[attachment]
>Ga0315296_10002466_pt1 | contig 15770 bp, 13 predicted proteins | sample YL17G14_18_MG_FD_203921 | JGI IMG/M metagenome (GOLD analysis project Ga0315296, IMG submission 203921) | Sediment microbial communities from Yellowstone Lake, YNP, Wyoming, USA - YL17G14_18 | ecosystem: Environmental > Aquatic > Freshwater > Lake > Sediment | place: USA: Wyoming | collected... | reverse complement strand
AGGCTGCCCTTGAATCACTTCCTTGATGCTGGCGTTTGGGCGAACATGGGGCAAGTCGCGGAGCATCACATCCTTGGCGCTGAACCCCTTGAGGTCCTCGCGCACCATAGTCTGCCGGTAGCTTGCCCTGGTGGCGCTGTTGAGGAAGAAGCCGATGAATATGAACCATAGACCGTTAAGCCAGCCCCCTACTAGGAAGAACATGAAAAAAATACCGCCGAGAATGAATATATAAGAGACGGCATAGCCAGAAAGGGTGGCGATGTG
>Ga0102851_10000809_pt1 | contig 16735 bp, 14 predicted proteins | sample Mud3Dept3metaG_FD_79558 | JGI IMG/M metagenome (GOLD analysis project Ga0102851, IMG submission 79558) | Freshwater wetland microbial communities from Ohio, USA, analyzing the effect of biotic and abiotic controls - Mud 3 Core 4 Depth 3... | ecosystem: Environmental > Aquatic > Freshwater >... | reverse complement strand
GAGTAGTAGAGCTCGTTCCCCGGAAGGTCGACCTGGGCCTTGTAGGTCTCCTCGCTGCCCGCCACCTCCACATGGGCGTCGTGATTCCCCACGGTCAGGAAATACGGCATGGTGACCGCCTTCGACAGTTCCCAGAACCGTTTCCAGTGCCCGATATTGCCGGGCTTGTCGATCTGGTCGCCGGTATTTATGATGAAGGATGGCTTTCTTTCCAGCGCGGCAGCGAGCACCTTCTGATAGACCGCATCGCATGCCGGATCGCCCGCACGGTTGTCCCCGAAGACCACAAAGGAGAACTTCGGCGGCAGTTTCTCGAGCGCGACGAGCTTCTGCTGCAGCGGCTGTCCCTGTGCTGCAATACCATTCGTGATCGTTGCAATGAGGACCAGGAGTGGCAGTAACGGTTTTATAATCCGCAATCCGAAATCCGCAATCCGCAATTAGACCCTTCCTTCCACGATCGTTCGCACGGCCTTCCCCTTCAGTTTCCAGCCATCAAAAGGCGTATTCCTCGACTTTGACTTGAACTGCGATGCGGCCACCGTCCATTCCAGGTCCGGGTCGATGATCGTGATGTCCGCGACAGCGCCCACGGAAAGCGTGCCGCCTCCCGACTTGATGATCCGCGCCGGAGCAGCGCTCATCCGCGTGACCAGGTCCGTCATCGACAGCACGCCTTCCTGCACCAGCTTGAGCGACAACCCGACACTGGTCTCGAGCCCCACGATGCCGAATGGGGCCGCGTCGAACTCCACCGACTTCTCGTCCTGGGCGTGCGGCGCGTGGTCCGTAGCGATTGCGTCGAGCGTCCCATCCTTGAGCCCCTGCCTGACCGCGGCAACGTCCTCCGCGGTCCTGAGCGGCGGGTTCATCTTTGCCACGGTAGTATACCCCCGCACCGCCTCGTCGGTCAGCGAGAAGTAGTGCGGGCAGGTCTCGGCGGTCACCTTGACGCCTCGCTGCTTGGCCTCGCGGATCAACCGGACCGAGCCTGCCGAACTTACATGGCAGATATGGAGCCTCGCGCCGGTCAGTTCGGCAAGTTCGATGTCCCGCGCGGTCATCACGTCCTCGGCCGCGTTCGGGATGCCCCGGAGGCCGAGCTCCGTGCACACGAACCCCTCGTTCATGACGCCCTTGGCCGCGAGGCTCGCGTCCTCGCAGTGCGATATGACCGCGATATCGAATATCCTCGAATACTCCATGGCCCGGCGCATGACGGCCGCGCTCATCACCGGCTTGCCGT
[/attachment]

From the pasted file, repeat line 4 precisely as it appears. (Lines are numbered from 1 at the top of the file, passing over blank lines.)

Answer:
GAGTAGTAGAGCTCGTTCCCCGGAAGGTCGACCTGGGCCTTGTAGGTCTCCTCGCTGCCCGCCACCTCCACATGGGCGTCGTGATTCCCCACGGTCAGGAAATACGGCATGGTGACCGCCTTCGACAGTTCCCAGAACCGTTTCCAGTGCCCGATATTGCCGGGCTTGTCGATCTGGTCGCCGGTATTTATGATGAAGGATGGCTTTCTTTCCAGCGCGGCAGCGAGCACCTTCTGATAGACCGCATCGCATGCCGGATCGCCCGCACGGTTGTCCCCGAAGACCACAAAGGAGAACTTCGGCGGCAGTTTCTCGAGCGCGACGAGCTTCTGCTGCAGCGGCTGTCCCTGTGCTGCAATACCATTCGTGATCGTTGCAATGAGGACCAGGAGTGGCAGTAACGGTTTTATAATCCGCAATCCGAAATCCGCAATCCGCAATTAGACCCTTCCTTCCACGATCGTTCGCACGGCCTTCCCCTTCAGTTTCCAGCCATCAAAAGGCGTATTCCTCGACTTTGACTTGAACTGCGATGCGGCCACCGTCCATTCCAGGTCCGGGTCGATGATCGTGATGTCCGCGACAGCGCCCACGGAAAGCGTGCCGCCTCCCGACTTGATGATCCGCGCCGGAGCAGCGCTCATCCGCGTGACCAGGTCCGTCATCGACAGCACGCCTTCCTGCACCAGCTTGAGCGACAACCCGACACTGGTCTCGAGCCCCACGATGCCGAATGGGGCCGCGTCGAACTCCACCGACTTCTCGTCCTGGGCGTGCGGCGCGTGGTCCGTAGCGATTGCGTCGAGCGTCCCATCCTTGAGCCCCTGCCTGACCGCGGCAACGTCCTCCGCGGTCCTGAGCGGCGGGTTCATCTTTGCCACGGTAGTATACCCCCGCACCGCCTCGTCGGTCAGCGAGAAGTAGTGCGGGCAGGTCTCGGCGGTCACCTTGACGCCTCGCTGCTTGGCCTCGCGGATCAACCGGACCGAGCCTGCCGAACTTACATGGCAGATATGGAGCCTCGCGCCGGTCAGTTCGGCAAGTTCGATGTCCCGCGCGGTCATCACGTCCTCGGCCGCGTTCGGGATGCCCCGGAGGCCGAGCTCCGTGCACACGAACCCCTCGTTCATGACGCCCTTGGCCGCGAGGCTCGCGTCCTCGCAGTGCGATATGACCGCGATATCGAATATCCTCGAATACTCCATGGCCCGGCGCATGACGGCCGCGCTCATCACCGGCTTGCCGT